The Blog Propellant · writing

TBP New Prompt #6- Peter Altenberg



Peter collected his mail and took a table at Café Central by himself, away from the ghosts of his friends: Kraus, von Hofmannsthal, Klimt, and the others. He plopped down on the cushioned bench beneath the window. As was the norm, his pockets were empty, his stomach was too, but that didn’t matter. He fully intended to pen some prose today, some poetry. Armed with his inkpot, his quill, and an armful of correspondenzkarten on which to write (because he thrived on the limitations that they imposed on his writing); he selected one and scribbled on the back:

“Ich habe zu meinen zahlreichen unglücklichen Lieben noch eine neue hinzubekommen

den Schnee! Er erfüllt mich mit Enthusiasmus, mit Melancholie.” *


*Excerpt from „ WINTER AUF DEM SEMMERING “, Written by Peter Altenberg, master of the aphorism, first published in 1913.

I chose to steal this, and use it as the verse for my Haibun.



Written for The New Blog Propellant Prompt #6

The prompt directed me to choose an image. I chose this one:

write an ekphrastic poem
write an ekphrastic poem

The Blog Propellant · writing

TBP New Prompt #5- Kids Today



mini-tbp
TBP

 

I was in High School when I met Krissy (with a K) at a taco stand on night in El Paso. Me, Stevie, and Mike were out cruising in Stevie’s 1959 Cadillac convertible. It was a long, powerful automobile that was good for attracting chicks.

Krissy and her two friends didn’t require much prompting to crawl into the Caddy with us for a cruise downtown. Krissy came with a fat bomber, the size of her middle finger and I was pleased that she chose to sit in the back seat with me. On the way downtown we drank, smoked Krissy’s fattie, rolled up some Mexican weed so we could keep partying, and, most importantly, we stopped at the Piggly Wiggly on Montana where we bought a package or Oreos to stave off the munchies. I learned that night that Krissy could easily fit three whole Oreos into her mouth at one time.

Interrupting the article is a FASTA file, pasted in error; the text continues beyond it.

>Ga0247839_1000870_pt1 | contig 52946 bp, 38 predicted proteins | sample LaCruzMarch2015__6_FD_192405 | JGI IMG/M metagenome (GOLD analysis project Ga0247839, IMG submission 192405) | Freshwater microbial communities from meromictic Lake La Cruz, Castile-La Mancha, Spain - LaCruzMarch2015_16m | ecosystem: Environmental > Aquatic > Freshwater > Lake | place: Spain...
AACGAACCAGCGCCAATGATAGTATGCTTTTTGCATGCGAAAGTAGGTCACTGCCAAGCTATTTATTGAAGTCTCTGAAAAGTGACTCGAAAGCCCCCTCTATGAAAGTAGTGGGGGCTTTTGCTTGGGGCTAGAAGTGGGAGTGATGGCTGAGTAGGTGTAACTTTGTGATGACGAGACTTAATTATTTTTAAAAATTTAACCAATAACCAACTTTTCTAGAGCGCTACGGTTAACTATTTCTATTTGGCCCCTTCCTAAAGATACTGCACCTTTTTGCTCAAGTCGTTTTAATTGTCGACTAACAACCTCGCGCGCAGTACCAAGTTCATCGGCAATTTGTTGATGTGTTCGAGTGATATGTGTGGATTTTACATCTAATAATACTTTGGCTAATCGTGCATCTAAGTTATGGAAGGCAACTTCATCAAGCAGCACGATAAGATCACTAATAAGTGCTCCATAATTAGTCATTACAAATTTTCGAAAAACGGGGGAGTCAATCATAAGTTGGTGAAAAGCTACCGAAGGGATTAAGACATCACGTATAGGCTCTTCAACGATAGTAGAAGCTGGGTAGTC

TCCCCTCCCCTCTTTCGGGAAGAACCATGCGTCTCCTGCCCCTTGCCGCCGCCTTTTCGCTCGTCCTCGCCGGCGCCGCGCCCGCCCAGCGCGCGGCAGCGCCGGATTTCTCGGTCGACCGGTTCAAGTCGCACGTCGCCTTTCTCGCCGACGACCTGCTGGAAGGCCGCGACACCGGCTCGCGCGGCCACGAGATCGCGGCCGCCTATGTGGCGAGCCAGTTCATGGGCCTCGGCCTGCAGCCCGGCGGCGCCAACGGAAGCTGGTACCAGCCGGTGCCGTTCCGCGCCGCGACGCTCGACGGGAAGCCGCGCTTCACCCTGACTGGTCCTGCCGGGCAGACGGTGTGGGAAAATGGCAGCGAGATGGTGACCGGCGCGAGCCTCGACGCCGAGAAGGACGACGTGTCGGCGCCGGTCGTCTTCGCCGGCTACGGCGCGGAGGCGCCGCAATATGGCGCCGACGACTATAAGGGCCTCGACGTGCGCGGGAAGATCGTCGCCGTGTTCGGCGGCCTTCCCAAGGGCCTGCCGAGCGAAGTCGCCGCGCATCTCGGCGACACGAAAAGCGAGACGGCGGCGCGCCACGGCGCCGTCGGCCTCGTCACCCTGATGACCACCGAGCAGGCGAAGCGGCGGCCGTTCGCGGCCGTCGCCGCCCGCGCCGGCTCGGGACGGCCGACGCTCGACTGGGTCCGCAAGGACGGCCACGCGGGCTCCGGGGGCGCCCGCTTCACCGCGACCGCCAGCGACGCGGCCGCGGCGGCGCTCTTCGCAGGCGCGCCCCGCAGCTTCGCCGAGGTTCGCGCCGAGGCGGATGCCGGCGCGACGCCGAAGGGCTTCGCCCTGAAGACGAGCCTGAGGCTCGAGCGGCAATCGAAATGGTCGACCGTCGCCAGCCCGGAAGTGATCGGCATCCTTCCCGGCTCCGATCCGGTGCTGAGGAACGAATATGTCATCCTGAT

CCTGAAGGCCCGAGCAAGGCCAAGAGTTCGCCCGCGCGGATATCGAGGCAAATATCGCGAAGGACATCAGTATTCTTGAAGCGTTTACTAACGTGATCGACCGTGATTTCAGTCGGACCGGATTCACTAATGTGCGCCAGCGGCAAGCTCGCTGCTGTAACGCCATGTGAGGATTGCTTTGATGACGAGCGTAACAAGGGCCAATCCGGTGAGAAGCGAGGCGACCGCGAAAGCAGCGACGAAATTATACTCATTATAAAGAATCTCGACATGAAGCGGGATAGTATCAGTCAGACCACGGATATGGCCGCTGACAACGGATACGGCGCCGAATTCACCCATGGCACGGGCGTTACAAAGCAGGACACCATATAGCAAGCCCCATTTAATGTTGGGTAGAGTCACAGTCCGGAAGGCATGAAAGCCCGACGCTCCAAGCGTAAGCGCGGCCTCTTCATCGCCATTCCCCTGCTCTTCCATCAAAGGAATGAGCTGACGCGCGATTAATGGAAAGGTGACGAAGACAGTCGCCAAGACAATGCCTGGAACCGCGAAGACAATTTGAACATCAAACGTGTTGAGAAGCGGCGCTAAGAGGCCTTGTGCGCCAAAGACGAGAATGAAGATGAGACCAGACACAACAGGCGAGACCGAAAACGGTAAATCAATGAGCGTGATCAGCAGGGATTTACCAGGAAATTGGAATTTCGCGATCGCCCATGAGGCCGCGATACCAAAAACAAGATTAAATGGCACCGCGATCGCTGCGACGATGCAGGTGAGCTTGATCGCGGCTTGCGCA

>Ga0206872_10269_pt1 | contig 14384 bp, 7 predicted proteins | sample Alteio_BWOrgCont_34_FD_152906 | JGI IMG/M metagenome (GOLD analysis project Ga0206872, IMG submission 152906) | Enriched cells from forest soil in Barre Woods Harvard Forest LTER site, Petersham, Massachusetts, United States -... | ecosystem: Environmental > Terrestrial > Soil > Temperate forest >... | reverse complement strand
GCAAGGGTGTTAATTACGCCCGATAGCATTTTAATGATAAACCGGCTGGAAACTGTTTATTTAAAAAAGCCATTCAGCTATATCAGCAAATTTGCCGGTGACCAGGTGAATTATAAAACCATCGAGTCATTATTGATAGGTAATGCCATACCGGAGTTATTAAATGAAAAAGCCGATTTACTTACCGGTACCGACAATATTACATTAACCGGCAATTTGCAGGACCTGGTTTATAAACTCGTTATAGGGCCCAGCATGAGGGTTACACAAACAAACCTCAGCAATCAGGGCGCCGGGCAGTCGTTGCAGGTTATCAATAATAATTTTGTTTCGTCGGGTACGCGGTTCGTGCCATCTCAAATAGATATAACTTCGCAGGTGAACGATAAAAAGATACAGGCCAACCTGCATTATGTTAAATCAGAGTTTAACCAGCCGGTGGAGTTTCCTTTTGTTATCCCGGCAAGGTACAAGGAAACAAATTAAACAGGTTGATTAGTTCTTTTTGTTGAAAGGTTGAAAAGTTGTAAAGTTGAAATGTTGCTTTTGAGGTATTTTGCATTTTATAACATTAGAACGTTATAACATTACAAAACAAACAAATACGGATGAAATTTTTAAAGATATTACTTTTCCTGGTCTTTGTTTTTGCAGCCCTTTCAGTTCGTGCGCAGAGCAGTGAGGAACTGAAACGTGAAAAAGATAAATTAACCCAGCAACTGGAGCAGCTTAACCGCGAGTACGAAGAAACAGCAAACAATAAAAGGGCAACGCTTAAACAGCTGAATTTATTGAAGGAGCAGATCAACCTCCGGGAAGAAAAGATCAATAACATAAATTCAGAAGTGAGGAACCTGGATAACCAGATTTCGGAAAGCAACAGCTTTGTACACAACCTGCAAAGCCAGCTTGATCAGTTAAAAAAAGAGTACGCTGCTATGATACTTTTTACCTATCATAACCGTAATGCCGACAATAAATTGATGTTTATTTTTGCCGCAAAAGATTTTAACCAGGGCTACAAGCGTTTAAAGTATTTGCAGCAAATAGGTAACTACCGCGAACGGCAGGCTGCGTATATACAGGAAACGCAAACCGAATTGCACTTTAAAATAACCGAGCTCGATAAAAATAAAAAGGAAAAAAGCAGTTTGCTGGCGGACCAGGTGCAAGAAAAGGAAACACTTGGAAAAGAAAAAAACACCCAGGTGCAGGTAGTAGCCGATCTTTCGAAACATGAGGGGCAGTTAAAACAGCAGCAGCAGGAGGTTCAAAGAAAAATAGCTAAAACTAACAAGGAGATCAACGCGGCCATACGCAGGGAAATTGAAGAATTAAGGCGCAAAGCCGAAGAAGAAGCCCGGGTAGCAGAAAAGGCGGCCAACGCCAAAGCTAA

Eventually we wound up near the University and lied our way into a Frat party. My smart mouth very nearly got us all into a fight but fortunately, my adversary developed a sense of humour at the last minute and we escaped.

The years have passed and been kind. Krissy and I have two high school aged children of our own. I don’t understand the kids today. They are not at all like their mother and I were. They’d rather play video games than throw up and hallucinate. I can’t figure it out. Can you?



Written for The New Blog Propellant Prompt #5

The prompt:

Use the theme “prompt,” or one of its synonyms to create a story or poem
(Some synonyms: incite, arouse, cause, convince, elicit…)


The Blog Propellant · writing

TBP New Prompt #4- More Inspiration than Aspiration



TBP

 

animals

a well-turned phrase

anyone who does, or has done, something well

beautiful days

artists

beautiful girls

bravery

blank canvas

breezes

colour palettes

clouds

colours

a well prepared meal

a near miss

a well-turned ankle

could be any given situation

community

dogs

generosity

farmers

goals achieved (my own, or my loved ones, or friends)

children

charity

chivalry

health

having the right tool

honesty

ideas

ideas

kindness

mountains

manners

nature

notebooks

northern lights

paintings

perseverance

passing trains

photos

poems

plans that works as they should

poets

San Francisco

rodeos

science

libraries

language

machinery that works and works well

selflessness

sculpture

sharing

something almost heard

smiles

something almost seen

sometimes a drink

something almost understood

song birds

southern cross

song writers

stars

storytellers

stories

talent

the golden gate bridge

the arctic

the purr of a mountain lion

theatre

the sea

understanding

words

well-honed knife’s edge

writers

writing implements



The prompt:

“Inspiration,” in English has had the meaning “the drawing of air into the lungs” since the middle of the 16th century. This breathing sense is still in common use among doctors, as is “expiration”…However, before “inspiration” was used to refer to breath it had a distinctly theological meaning in English, referring to a divine influence upon a person. The sense of inspiration often found today (“someone or something that inspires”) is considerably newer than either of these two senses, dating from the 19th century. (from Merriam-Webster.com)

Author’s note:

aspiration? Hmm…